Identify Stomach Cancer Using Oral Rinse Microbiome: A Breakthrough in Early Detection

Identify Stomach Cancer Using Oral Rinse Microbiome

Oral Rinse Could Identify Bacteria Linked to Stomach Cancers

A simple oral rinse could one day provide early detection of stomach cancer, the fourth-leading cause of cancer deaths worldwide, according to a new study. Researchers found distinct differences in bacteria samples taken from the mouths of people with stomach cancer or pre-cancerous stomach conditions, compared with samples from healthy patients.

Unveiling the Connection Between Oral and Stomach Microbiomes

The study suggests that changes in the oral microbiome, the community of bacteria in the mouth, could be linked to the development of stomach cancer. “We see that the oral microbiome and the stomach microbiome are connected, and knowing what bugs are in your mouth tells us what the stomach environment is like,” said Dr. Shruthi Reddy Perati, a general surgery resident at Rutgers Robert Wood Johnson School of Medicine. “That has a huge implication that could lead to some practice-changing tests and guidelines.”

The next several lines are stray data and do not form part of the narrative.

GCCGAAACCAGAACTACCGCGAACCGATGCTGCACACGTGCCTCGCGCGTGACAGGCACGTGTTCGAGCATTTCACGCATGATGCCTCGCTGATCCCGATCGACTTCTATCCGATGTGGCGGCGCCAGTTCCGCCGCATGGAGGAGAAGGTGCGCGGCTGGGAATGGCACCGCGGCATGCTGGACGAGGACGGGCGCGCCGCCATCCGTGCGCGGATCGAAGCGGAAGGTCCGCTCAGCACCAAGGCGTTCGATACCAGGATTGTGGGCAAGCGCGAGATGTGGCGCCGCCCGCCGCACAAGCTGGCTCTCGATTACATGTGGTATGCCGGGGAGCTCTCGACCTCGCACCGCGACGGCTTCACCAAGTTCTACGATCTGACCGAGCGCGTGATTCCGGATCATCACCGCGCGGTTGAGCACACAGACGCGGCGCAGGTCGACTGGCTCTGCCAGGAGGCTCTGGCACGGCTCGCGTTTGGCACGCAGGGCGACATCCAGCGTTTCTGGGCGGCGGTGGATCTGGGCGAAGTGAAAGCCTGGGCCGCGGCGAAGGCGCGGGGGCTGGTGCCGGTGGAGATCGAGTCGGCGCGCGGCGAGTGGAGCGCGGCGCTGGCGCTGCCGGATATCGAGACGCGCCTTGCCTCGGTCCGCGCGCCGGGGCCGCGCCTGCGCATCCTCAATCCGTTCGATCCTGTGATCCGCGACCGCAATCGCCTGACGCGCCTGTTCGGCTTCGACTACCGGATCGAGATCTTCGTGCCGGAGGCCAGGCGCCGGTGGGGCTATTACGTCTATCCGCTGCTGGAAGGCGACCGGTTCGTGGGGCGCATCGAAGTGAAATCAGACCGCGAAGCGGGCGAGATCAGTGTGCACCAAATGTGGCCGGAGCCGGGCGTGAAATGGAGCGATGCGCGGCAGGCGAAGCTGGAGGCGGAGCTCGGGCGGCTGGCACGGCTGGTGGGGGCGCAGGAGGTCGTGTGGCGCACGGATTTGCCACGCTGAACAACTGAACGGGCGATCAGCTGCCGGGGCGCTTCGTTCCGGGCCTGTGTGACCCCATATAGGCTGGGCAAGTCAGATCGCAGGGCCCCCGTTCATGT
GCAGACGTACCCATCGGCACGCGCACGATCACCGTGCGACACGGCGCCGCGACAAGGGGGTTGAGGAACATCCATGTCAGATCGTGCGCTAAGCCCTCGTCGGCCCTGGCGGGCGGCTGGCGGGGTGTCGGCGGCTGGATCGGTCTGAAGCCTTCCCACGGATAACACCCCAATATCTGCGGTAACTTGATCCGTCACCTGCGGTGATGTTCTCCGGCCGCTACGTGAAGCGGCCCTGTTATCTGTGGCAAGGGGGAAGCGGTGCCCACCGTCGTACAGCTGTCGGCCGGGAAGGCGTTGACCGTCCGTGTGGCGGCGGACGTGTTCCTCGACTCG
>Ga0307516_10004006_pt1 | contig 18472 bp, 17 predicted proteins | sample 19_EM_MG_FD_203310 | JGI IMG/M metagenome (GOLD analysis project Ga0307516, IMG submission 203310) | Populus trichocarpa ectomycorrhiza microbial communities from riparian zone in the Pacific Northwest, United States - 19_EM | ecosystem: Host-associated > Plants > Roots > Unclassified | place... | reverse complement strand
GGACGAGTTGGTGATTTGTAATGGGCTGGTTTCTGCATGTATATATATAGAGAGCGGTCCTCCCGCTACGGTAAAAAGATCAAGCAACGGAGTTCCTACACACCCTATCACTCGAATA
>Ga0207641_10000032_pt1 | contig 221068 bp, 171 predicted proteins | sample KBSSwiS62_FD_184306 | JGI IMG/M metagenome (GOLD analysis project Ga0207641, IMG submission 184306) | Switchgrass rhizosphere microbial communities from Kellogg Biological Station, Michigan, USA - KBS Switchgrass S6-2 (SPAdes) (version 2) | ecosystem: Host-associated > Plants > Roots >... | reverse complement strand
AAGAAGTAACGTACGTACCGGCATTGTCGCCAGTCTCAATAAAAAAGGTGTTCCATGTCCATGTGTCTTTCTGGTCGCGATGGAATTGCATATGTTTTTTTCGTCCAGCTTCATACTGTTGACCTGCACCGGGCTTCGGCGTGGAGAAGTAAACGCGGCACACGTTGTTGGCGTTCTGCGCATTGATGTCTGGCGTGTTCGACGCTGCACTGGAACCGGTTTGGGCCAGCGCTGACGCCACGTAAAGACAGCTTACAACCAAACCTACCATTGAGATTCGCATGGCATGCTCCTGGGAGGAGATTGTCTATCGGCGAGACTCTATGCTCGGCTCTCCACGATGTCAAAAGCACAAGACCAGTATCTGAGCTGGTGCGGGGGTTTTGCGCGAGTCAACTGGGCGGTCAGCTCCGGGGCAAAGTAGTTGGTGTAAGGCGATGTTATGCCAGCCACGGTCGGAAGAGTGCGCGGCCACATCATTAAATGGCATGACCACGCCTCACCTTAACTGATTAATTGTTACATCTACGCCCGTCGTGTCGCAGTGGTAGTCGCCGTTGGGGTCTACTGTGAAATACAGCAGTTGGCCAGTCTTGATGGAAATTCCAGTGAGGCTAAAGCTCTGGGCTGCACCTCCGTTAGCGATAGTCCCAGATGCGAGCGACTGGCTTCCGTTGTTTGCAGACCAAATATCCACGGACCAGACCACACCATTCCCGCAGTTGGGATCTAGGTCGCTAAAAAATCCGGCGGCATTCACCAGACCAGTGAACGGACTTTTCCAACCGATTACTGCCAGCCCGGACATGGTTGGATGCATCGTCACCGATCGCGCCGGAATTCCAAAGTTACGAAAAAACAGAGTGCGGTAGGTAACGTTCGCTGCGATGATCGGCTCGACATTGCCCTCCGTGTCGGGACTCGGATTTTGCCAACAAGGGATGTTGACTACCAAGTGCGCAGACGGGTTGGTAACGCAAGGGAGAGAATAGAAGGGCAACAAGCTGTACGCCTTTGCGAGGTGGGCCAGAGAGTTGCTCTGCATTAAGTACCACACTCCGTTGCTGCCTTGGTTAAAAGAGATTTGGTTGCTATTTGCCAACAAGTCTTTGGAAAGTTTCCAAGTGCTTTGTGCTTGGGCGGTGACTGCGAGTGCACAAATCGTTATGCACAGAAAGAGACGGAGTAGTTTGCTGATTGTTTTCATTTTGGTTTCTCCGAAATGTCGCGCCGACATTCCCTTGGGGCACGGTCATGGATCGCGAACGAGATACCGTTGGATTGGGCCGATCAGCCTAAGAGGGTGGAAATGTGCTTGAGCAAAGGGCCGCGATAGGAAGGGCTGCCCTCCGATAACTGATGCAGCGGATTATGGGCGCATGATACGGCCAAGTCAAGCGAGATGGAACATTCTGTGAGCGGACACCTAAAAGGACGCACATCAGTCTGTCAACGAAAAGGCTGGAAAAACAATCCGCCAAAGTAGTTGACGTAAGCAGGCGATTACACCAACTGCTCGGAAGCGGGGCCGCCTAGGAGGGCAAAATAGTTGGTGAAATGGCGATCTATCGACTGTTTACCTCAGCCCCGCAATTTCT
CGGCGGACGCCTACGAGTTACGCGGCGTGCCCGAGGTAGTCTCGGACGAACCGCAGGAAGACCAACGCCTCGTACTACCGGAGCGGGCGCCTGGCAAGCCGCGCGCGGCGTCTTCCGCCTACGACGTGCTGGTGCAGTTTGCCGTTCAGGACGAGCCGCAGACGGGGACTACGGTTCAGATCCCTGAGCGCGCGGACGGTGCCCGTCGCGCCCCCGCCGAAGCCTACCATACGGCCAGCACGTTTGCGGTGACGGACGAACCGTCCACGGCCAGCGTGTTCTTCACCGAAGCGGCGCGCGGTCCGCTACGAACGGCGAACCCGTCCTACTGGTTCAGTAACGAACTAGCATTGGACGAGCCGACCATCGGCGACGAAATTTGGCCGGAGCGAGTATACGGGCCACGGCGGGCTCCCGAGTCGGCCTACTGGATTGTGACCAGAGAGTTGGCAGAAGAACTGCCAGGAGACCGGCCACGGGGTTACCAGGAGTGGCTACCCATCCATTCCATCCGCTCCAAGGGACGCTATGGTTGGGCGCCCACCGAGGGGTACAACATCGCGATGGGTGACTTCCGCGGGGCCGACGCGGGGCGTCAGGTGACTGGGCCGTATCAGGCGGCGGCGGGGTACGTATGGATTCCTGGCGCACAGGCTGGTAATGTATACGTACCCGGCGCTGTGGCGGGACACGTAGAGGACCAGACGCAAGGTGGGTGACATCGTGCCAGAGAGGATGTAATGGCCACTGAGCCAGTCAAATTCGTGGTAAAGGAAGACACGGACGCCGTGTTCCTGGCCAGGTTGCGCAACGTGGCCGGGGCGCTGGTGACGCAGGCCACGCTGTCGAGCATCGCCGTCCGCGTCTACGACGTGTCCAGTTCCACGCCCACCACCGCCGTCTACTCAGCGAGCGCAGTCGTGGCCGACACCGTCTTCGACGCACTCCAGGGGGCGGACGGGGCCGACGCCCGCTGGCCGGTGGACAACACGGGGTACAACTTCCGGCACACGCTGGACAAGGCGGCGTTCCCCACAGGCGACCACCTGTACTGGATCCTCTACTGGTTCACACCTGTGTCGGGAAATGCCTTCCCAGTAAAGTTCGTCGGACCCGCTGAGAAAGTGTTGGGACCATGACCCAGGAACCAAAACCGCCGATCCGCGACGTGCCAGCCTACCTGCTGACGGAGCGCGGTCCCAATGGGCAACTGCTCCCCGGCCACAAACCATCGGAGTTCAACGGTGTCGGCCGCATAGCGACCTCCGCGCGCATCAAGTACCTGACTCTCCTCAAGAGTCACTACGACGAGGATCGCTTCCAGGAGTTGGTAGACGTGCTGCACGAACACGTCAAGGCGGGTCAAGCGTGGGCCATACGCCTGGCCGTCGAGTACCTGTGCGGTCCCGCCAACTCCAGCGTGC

Early Detection: A Key to Improving Outcomes

Researchers believe that an oral rinse test could provide an easy and non-invasive way to screen for stomach cancer, especially in people at high risk. “In the cancer world, if you find patients after they’ve developed cancer, it’s a little too late,” said Perati. “The ideal time to try to prevent cancer is when it’s just about to turn into cancer. We were able to identify people who had pre-cancerous conditions. As a screening and prevention tool, this has enormous potential.”

Identifying Key Bacteria Species

Based on their findings, the researchers developed a model highlighting 13 bacteria species that represent the most significant differences between healthy people and those on the road to stomach cancer. This model could help develop more accurate diagnostic tests in the future.

Further Research and Validation Needed

It’s important to note that these findings are preliminary and need to be validated through larger studies. However, the potential implications are significant, as early detection could lead to more effective treatments and improved survival rates for stomach cancer patients.

Conclusion: A Promising Step Towards Early Diagnosis

The study highlights the potential of using oral rinse samples to detect stomach cancer at an early stage. Further research is needed to confirm these findings and develop a clinically available test. However, this study provides a promising step towards improving the early diagnosis and treatment of stomach cancer.

also read:How do epilancins specifically target corynebacteria?

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